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YOU ASKED IT: Perplexed About PrEP/PEP

I want to do everything I can to protect myself from HIV. I keep hearing about PEP and PrEP– what is the difference and how do I know if I should ask for it?

Great question–all these acronyms can get super confusing! A quick refresher–HIV, or the Human Immunodeficiency Virus, is a virus that attacks the immune system. You can contract HIV through blood or bodily fluids, and if HIV is left untreated it can lead to AIDS. There is no cure for HIV, but there are treatments that people living with HIV can take to manage the condition. If you’re concerned about your risk for HIV, talk to your medical provider–and keep in mind that condoms are easily available and provide excellent protection against the virus! However, if you are in need of an extra layer of protection, PEP and PrEP are great tools to know about.

PEP and PrEP are two strategies for HIV protection. The medications are taken at different points of exposure to the virus. PrEP, or pre-exposure prophylaxis, is a preventative measure. If you’re HIV-negative and have not yet been exposed to the virus, you can take a daily pill to prevent infection from exposure. PrEP is a great option for you if you feel that you’re at increased risk of getting HIV. Only you and your medical provider can determine your individual risk level, but PrEP can be especially beneficial for people who use injectable drugs, who do not use condoms with partners of unknown HIV status, or whose partner(s) are living with HIV. PrEP is about 90 percent effective with perfect use, and must be taken daily to achieve maximum effectiveness. You’ll need to see a medical provider every three months while on the medication to monitor your health and get tested for HIV. Have a conversation with your medical provider about strategies to protect yourself against HIV, and how PrEP can fit into your plan!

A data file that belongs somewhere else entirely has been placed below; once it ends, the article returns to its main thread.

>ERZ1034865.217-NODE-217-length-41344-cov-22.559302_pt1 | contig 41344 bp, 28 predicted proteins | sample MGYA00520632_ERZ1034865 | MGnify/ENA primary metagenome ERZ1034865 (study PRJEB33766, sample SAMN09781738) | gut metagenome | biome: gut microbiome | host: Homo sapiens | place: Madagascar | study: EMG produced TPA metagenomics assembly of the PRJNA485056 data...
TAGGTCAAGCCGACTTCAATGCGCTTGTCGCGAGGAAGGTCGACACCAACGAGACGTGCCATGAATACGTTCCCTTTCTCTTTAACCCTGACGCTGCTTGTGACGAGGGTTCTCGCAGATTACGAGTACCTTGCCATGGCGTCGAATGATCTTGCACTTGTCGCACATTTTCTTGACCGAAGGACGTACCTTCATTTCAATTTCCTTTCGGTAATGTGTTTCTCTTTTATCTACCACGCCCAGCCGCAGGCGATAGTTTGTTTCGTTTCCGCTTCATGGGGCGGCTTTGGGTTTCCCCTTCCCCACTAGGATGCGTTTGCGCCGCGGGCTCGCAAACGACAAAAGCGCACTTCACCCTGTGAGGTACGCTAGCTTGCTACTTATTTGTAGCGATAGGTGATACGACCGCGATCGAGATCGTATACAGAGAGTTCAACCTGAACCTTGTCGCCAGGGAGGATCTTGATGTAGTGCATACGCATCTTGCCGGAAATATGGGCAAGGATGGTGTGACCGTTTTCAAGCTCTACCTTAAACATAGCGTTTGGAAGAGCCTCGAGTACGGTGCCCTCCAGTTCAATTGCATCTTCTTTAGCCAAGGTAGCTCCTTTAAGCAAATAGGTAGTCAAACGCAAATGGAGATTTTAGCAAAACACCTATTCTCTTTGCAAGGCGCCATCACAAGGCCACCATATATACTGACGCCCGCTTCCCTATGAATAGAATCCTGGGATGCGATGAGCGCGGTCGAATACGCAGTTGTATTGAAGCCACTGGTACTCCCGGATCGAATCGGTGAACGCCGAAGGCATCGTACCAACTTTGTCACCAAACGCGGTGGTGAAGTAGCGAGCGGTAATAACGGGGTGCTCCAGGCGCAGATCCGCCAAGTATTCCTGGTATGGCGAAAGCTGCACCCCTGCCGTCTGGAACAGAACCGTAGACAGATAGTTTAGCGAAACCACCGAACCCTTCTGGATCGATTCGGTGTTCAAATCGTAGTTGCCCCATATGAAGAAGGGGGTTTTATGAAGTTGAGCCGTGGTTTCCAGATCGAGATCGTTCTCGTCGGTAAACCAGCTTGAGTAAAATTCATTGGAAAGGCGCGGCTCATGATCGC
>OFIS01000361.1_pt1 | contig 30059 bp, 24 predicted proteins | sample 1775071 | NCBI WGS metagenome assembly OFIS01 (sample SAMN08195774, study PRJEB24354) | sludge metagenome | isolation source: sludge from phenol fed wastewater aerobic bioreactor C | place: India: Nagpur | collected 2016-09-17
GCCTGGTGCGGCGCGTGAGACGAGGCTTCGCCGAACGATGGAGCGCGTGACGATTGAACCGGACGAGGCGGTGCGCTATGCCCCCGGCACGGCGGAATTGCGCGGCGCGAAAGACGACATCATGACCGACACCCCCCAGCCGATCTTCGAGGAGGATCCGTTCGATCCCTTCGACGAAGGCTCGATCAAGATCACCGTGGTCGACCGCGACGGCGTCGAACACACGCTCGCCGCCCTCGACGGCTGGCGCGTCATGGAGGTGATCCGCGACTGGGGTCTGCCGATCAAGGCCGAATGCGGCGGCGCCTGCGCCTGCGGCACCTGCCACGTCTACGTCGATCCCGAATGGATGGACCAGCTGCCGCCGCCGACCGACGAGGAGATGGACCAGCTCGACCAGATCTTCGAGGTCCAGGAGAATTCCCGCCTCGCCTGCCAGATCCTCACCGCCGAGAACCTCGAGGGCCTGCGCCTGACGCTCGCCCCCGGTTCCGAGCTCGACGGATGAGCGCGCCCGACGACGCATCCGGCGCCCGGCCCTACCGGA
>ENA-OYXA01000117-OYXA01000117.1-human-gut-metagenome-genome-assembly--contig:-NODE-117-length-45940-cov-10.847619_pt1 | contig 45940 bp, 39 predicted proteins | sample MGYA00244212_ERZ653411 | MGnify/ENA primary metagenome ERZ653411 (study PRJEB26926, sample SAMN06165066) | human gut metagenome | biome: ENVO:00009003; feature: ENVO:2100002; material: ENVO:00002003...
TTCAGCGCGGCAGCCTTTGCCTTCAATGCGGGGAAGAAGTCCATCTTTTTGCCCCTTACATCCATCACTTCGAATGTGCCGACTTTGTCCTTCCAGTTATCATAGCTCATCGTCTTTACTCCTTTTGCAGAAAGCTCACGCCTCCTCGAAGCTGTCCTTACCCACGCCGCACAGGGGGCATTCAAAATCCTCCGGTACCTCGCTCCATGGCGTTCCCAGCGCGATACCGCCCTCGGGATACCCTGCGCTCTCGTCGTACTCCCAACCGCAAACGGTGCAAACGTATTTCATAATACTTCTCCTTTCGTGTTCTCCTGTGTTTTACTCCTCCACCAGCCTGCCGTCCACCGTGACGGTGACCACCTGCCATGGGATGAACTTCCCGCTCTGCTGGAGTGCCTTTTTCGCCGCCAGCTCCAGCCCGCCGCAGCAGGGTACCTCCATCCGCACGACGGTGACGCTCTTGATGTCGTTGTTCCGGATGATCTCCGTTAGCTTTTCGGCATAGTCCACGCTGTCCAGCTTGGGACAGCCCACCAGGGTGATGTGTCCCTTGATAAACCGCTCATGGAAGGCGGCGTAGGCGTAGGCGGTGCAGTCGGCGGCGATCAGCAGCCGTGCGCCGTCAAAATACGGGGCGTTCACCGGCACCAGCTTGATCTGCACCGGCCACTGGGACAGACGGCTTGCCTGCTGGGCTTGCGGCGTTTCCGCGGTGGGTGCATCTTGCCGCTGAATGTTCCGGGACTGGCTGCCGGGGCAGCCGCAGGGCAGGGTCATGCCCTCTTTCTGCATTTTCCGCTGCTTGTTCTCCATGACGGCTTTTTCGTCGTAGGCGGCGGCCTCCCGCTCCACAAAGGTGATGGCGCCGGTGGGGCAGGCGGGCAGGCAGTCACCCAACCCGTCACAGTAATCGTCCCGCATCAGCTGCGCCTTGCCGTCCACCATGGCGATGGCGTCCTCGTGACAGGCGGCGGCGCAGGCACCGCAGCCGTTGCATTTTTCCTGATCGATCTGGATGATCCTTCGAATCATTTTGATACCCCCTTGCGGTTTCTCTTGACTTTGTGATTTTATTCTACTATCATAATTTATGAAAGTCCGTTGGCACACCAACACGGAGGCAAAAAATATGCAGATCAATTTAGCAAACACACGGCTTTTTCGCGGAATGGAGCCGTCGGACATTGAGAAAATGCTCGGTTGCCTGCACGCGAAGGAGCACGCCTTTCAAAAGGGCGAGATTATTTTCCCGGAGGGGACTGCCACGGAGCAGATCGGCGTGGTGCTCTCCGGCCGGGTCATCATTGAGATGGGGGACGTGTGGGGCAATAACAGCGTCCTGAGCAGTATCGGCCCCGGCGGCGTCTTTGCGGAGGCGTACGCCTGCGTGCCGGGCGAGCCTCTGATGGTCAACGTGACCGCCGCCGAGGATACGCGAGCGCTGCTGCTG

PEP, or post-exposure prophylaxis, is an emergency intervention and your first line of defense if you believe you’ve been exposed to HIV. The sooner you take PEP, the better–the drug can be taken up to 72 hours after exposure, but is most effective the earlier it is taken. The full course of PEP consists of a few different HIV treatment drugs, and lasts 28 days. One study estimates that it reduces infection rates by about 80 percent. If you think you’ve been exposed to HIV, don’t wait–ask your medical provider about PEP ASAP. The drug is available in the emergency room and many walk-in clinics, including for free at Mount Sinai Adolescent Health Center.

A lot of people are really scared of HIV, and, as a result, tend to avoid talking about it or getting tested. It’s normal to be nervous, but knowledge is power–knowing your HIV status allows you to best care for yourself as well as your partner(s)! You can go see your medical provider and get tested using a quick cheek swab or a blood test. If your results DO come back positive, it’s important to remember that many people are currently living a happy, healthy life with HIV. Chat with your medical provider and treatment team about the best route forward for you!

If you live in the New York City area, use this handy guide to find PrEP, PEP and HIV testing near you. If you’re 10-22 years old, MSAHC will confidentially provide all these services—plus time with a medical provider—for free. Just make an appointment.

ABOUT YOU ASKED IT

You’ve got questions.  We’ve got answers. At the Mount Sinai Adolescent Health Center, we answer a lot of questions. Topics range from nutrition to pregnancy prevention, and everything in between. Now, we’re bringing these questions back to you with our new weekly advice column, You Asked It. Got a question? Holler at us in the comments, send us a message on Facebook or Twitter, or email us at teenhealthcareorg@gmail.com

Missed a “You Asked It” post? Click on “You Asked it” under Topics.

 

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